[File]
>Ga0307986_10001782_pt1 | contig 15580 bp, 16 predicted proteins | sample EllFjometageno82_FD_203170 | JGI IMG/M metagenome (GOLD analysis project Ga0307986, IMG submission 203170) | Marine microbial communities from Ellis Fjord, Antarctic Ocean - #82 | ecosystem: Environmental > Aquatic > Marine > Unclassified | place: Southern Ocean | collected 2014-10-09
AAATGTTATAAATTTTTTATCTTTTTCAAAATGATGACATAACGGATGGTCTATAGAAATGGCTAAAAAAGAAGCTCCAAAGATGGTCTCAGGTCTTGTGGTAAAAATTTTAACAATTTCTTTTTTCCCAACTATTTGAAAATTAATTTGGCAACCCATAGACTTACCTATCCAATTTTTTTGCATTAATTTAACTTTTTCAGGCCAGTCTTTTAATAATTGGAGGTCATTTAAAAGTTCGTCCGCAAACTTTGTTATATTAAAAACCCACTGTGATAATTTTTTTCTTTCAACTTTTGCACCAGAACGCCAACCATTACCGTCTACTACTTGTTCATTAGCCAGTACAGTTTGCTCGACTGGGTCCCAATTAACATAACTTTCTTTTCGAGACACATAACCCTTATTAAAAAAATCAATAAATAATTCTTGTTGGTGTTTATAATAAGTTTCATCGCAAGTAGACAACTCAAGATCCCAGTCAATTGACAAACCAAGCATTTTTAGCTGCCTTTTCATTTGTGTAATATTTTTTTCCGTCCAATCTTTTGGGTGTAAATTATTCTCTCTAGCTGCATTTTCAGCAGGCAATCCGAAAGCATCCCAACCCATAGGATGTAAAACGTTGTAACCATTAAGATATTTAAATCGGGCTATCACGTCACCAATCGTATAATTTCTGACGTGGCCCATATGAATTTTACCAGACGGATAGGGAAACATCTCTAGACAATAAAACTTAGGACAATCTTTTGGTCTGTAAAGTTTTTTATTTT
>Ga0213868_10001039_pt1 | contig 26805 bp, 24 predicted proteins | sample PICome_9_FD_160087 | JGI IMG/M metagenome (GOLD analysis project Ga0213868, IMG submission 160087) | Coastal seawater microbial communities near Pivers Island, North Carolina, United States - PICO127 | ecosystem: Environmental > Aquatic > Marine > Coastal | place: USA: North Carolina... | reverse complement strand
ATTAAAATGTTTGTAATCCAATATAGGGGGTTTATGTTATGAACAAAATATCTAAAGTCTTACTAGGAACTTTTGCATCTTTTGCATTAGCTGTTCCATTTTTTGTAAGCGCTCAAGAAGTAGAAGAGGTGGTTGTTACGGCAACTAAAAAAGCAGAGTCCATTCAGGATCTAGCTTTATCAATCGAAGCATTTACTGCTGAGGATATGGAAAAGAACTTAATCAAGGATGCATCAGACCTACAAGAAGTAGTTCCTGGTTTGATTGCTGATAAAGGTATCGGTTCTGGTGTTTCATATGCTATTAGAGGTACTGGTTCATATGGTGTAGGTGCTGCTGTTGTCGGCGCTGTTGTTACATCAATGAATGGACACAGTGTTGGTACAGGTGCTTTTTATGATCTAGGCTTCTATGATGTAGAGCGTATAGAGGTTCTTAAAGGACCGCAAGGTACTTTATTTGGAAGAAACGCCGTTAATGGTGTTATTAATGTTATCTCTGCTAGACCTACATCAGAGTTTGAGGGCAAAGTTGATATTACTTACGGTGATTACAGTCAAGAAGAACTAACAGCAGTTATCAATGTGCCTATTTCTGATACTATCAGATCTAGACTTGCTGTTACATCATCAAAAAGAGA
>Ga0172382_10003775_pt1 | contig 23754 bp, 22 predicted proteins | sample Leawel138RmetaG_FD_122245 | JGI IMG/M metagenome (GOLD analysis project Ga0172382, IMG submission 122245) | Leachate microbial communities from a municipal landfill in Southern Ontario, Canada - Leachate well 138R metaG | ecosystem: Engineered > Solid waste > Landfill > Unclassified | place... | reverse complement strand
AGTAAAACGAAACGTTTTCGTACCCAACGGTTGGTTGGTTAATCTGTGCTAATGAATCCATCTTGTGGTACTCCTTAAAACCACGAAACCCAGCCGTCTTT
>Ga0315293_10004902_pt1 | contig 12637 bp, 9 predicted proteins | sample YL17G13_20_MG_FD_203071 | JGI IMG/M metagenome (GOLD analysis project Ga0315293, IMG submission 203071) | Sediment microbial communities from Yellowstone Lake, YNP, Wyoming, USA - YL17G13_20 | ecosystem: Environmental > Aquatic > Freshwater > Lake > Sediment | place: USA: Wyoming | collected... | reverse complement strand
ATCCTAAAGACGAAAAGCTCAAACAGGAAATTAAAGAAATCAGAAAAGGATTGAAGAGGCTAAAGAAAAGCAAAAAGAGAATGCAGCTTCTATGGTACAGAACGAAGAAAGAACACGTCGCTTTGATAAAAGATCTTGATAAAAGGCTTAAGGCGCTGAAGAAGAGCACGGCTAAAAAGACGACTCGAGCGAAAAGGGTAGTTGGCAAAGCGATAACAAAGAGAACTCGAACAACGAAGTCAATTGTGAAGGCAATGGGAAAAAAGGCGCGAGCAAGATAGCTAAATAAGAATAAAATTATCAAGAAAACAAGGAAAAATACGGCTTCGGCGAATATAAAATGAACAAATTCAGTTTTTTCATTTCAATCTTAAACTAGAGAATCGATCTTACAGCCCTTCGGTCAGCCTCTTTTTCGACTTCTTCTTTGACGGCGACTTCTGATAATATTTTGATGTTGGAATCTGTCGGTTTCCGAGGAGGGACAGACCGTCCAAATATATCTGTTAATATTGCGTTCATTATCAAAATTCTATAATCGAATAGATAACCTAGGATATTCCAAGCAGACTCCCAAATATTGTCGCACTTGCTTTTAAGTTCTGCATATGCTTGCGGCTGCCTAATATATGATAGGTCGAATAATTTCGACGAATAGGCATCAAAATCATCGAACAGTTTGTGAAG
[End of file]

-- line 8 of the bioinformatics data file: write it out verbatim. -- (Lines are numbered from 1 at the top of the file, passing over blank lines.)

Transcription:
ATCCTAAAGACGAAAAGCTCAAACAGGAAATTAAAGAAATCAGAAAAGGATTGAAGAGGCTAAAGAAAAGCAAAAAGAGAATGCAGCTTCTATGGTACAGAACGAAGAAAGAACACGTCGCTTTGATAAAAGATCTTGATAAAAGGCTTAAGGCGCTGAAGAAGAGCACGGCTAAAAAGACGACTCGAGCGAAAAGGGTAGTTGGCAAAGCGATAACAAAGAGAACTCGAACAACGAAGTCAATTGTGAAGGCAATGGGAAAAAAGGCGCGAGCAAGATAGCTAAATAAGAATAAAATTATCAAGAAAACAAGGAAAAATACGGCTTCGGCGAATATAAAATGAACAAATTCAGTTTTTTCATTTCAATCTTAAACTAGAGAATCGATCTTACAGCCCTTCGGTCAGCCTCTTTTTCGACTTCTTCTTTGACGGCGACTTCTGATAATATTTTGATGTTGGAATCTGTCGGTTTCCGAGGAGGGACAGACCGTCCAAATATATCTGTTAATATTGCGTTCATTATCAAAATTCTATAATCGAATAGATAACCTAGGATATTCCAAGCAGACTCCCAAATATTGTCGCACTTGCTTTTAAGTTCTGCATATGCTTGCGGCTGCCTAATATATGATAGGTCGAATAATTTCGACGAATAGGCATCAAAATCATCGAACAGTTTGTGAAG